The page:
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  • Writer's pictureThe San Juan Daily Star

Senator: Panel’s faulty rejection of bill a missed opportunity for broader press protections

Sen. Joanne Rodríguez Veve

By The Star Staff

The Senate Judiciary Committee has rejected legislation that would prevent the government or private entities from forcing journalists to reveal their sources or punishing them for refusing to show them, according to a statement Wednesday.

Penned by Sen. Joanne Rodríguez Veve, Senate Bill (SB) 734, the “Law for the Protection of Journalistic Sources,” would make it the law that reporters in Puerto Rico, as well as the media, cannot be forced by the government or private entities to reveal the identity of any of their sources of information, nor are they penalized for refusing to disclose them.

The bill creates specific causes of action in protection against retaliation. On Feb. 2, 2022, several senators from the Popular Democratic Party delegation introduced SB 743, which sought to create the reporter/source privilege within the Puerto Rico Rules of Evidence. The Senate approved SB 743 on Aug. 15.

Subsequently, on Feb. 16 of this year, the Senate Judiciary Committee submitted a report on SB 734, declining to recommend the approval of Rodríguez Veve’s bill.

The report said that when the Senate passed SB 743 on the creation of the evidentiary privilege, SB 734 became moot.

A single reading of the two bills shows that the committee’s determination needs to be corrected because SB 734 was not redundant as its protections for reporters are broader, Rodríguez Veve said.

In any case, they were complementary measures since the approval of the first did not make the second moot, but rather the second strengthened and expanded the rights recognized in SB 743, she added.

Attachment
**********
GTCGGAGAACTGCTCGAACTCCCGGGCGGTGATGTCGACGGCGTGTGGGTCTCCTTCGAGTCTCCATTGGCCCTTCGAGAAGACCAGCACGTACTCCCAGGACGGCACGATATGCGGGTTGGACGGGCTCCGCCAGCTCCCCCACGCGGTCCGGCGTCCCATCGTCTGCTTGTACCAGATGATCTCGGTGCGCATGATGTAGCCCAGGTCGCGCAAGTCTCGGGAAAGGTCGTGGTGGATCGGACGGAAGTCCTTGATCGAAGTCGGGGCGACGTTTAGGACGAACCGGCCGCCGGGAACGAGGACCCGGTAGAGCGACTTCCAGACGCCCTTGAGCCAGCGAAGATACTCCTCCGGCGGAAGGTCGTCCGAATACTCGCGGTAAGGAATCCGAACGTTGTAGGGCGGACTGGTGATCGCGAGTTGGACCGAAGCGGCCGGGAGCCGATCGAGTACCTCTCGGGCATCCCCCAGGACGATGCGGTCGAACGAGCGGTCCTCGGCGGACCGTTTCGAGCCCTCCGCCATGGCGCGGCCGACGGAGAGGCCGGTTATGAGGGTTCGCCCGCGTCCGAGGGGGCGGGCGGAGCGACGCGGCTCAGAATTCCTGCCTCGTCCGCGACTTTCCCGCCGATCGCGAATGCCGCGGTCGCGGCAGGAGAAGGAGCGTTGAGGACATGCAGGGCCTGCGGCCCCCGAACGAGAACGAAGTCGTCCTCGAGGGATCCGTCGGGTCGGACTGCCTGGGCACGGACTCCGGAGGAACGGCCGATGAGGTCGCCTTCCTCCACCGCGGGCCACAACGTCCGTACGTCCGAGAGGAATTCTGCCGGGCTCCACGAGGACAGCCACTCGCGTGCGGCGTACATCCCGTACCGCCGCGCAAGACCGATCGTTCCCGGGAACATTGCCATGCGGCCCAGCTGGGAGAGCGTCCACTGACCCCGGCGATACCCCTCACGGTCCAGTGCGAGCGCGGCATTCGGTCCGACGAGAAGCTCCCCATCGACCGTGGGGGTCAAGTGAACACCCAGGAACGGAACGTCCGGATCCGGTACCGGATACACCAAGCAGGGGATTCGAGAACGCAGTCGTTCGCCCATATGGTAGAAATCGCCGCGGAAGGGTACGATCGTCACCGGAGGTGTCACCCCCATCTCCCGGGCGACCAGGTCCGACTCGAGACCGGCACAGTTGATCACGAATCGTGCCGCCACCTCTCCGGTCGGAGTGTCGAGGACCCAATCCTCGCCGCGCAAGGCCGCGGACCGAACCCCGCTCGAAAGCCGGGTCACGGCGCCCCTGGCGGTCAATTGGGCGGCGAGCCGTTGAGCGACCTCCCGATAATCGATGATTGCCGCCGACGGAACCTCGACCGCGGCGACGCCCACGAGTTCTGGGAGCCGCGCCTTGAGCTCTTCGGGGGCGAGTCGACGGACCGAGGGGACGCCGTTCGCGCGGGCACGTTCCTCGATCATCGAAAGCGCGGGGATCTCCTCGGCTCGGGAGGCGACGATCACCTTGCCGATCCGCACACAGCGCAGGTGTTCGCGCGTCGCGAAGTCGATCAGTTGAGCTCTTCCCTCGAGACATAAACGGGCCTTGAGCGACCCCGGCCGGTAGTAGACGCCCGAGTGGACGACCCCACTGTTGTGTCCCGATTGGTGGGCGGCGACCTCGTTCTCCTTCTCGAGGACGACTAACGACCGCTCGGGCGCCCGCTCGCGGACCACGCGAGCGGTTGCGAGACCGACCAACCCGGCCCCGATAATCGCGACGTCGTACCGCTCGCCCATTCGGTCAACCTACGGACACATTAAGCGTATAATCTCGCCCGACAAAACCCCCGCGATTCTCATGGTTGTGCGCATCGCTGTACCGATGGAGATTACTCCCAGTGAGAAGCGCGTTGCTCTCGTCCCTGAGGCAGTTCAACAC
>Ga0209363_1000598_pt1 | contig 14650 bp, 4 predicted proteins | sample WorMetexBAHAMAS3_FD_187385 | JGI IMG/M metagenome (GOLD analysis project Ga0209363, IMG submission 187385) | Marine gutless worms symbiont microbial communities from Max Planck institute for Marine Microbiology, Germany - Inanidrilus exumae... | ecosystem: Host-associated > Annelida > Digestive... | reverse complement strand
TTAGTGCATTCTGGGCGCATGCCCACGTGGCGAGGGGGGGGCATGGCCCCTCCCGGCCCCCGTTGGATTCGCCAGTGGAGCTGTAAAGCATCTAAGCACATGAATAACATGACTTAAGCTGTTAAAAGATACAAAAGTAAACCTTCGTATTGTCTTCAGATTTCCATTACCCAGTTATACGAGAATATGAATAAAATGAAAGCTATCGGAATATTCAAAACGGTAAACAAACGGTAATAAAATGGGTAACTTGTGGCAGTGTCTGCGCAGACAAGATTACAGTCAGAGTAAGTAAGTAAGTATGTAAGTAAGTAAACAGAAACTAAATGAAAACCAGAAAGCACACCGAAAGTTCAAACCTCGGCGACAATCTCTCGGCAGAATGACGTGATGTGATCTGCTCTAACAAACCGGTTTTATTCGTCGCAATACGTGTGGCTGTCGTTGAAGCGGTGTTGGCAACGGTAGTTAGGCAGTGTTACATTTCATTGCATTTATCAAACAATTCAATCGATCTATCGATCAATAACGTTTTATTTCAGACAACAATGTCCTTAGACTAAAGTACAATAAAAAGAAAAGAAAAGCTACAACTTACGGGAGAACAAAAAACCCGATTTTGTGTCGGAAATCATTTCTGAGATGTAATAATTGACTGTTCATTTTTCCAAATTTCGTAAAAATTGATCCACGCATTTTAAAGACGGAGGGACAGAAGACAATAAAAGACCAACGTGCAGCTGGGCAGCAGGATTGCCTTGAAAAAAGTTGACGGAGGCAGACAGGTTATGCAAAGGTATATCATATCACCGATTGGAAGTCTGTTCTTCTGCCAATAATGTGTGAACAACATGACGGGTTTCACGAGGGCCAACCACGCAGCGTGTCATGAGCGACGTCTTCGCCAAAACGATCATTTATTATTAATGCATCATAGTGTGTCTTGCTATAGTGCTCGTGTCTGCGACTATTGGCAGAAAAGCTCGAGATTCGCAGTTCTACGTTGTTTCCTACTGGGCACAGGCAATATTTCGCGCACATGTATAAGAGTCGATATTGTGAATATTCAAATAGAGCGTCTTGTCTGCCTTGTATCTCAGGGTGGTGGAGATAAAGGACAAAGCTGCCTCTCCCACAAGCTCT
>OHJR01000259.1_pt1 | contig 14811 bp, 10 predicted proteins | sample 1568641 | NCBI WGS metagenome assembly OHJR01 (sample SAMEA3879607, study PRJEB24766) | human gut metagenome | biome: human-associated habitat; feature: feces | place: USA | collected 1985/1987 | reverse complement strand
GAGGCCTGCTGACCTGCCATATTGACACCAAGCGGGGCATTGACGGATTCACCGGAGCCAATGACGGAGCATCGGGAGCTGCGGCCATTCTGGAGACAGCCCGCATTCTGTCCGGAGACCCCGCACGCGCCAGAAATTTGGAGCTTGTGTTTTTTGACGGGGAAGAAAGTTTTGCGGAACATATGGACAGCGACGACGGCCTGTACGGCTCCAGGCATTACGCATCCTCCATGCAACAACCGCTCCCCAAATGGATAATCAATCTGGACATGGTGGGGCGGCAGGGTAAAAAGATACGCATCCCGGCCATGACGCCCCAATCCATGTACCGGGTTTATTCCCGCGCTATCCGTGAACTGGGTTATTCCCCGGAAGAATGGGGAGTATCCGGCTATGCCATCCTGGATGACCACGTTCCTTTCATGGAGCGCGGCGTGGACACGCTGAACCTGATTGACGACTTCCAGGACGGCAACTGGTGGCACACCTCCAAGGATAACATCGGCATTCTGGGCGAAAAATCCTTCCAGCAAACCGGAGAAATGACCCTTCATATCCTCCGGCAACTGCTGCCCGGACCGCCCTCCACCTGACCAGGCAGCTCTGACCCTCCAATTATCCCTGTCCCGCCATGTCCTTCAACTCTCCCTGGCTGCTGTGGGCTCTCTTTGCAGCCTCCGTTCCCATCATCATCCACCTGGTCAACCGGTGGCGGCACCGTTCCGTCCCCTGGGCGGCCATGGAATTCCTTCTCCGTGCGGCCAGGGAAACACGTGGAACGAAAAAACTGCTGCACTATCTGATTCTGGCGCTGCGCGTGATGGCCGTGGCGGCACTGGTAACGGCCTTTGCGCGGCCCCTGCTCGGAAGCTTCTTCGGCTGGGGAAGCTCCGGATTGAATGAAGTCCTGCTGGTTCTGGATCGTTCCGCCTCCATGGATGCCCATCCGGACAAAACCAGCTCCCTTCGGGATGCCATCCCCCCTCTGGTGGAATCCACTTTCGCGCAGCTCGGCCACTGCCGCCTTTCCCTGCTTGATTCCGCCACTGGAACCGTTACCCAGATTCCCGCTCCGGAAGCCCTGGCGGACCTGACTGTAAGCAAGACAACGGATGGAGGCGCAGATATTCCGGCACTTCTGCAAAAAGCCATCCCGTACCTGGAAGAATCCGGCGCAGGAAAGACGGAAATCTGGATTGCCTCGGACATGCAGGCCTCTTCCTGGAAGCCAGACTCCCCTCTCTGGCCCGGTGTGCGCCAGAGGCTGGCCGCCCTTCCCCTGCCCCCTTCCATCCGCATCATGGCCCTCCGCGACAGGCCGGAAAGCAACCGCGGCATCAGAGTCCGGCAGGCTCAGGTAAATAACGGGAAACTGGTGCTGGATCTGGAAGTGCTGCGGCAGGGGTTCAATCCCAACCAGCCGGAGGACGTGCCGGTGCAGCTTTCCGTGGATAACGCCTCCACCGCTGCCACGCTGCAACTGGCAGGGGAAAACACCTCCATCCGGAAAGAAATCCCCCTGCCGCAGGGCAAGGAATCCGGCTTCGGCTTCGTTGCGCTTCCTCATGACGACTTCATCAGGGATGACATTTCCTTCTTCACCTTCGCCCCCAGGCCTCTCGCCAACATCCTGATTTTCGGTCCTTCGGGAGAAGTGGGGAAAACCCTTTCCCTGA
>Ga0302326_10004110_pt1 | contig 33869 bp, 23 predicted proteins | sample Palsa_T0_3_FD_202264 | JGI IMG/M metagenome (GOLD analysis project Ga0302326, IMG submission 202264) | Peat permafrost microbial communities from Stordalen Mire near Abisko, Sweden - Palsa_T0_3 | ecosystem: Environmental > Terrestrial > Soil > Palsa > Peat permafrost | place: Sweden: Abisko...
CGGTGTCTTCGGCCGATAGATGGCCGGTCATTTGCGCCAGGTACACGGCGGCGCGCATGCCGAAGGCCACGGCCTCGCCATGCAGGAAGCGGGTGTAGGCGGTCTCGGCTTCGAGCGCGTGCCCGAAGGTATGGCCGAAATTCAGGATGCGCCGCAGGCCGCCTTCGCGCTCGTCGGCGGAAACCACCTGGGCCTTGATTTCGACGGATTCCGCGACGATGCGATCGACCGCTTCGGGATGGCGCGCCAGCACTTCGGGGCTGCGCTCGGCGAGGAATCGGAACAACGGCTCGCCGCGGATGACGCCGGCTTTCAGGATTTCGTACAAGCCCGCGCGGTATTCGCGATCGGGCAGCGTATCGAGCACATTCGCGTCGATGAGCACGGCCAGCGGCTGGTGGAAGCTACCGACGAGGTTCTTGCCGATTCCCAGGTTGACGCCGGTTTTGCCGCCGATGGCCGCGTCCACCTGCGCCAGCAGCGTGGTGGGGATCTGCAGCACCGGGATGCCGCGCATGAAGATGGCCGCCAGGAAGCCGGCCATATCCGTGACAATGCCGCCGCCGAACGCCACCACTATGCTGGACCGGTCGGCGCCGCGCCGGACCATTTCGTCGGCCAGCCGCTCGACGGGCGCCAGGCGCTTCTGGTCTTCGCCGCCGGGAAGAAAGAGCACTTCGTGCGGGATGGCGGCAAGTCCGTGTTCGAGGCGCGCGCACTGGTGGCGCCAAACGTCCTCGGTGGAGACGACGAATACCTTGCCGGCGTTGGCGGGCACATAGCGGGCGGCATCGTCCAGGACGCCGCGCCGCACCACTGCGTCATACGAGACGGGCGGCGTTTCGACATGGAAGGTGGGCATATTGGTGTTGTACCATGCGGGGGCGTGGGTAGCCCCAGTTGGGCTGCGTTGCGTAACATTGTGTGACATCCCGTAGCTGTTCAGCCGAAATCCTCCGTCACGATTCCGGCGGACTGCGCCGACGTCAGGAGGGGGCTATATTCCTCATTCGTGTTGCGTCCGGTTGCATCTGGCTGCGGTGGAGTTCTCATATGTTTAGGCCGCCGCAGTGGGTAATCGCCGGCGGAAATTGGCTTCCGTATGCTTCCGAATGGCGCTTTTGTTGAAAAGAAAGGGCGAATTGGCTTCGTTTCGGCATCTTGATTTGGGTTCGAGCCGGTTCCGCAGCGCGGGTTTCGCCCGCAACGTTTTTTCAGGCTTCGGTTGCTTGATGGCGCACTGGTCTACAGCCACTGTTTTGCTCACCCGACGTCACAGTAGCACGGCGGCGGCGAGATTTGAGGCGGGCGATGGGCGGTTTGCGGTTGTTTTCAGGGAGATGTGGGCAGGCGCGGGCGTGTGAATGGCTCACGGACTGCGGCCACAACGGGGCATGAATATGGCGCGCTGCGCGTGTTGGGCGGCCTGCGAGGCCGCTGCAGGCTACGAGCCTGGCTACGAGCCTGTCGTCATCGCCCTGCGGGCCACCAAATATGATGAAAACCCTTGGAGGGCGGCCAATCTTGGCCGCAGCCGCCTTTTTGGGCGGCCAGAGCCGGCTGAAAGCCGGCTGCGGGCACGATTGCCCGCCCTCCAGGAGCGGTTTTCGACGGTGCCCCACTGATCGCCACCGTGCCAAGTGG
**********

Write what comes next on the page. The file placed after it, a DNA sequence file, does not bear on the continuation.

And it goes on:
“The source/journalist protection created by Senate Bill 743 would only apply when there is a case before the courts, leaving it under the discretion of the judge, on a caseby-case basis, the recognition of this privilege of evidence,” Rodríguez Veve said. “On the other hand, my bill, Senate Bill 734, constituted special and comprehensive legislation on the rights and obligations that journalists and the media would have with their sources, created specific causes of action against retaliation, and established specific remedies before the government or private entities that sought to force the journalist or media outlet to reveal the identity of the source.”

“I believe that the determination of the Judiciary Committee was completely wrong and that the Senate lost an opportunity to establish true protections, broadly and clearly, for the exercise of freedom of the press in Puerto Rico,” Rodríguez Veve said.

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